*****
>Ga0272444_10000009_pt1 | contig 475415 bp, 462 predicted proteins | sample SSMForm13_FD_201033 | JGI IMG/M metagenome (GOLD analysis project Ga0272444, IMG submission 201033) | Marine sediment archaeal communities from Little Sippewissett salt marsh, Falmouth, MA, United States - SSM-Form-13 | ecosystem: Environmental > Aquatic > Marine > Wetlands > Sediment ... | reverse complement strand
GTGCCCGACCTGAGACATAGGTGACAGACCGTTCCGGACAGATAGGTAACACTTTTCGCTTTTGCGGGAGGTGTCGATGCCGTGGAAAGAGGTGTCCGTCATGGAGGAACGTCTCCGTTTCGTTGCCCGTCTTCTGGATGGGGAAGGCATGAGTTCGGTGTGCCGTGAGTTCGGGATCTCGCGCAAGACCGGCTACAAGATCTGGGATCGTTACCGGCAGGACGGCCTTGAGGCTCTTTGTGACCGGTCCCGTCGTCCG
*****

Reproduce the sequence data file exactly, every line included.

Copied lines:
>Ga0272444_10000009_pt1 | contig 475415 bp, 462 predicted proteins | sample SSMForm13_FD_201033 | JGI IMG/M metagenome (GOLD analysis project Ga0272444, IMG submission 201033) | Marine sediment archaeal communities from Little Sippewissett salt marsh, Falmouth, MA, United States - SSM-Form-13 | ecosystem: Environmental > Aquatic > Marine > Wetlands > Sediment ... | reverse complement strand
GTGCCCGACCTGAGACATAGGTGACAGACCGTTCCGGACAGATAGGTAACACTTTTCGCTTTTGCGGGAGGTGTCGATGCCGTGGAAAGAGGTGTCCGTCATGGAGGAACGTCTCCGTTTCGTTGCCCGTCTTCTGGATGGGGAAGGCATGAGTTCGGTGTGCCGTGAGTTCGGGATCTCGCGCAAGACCGGCTACAAGATCTGGGATCGTTACCGGCAGGACGGCCTTGAGGCTCTTTGTGACCGGTCCCGTCGTCCG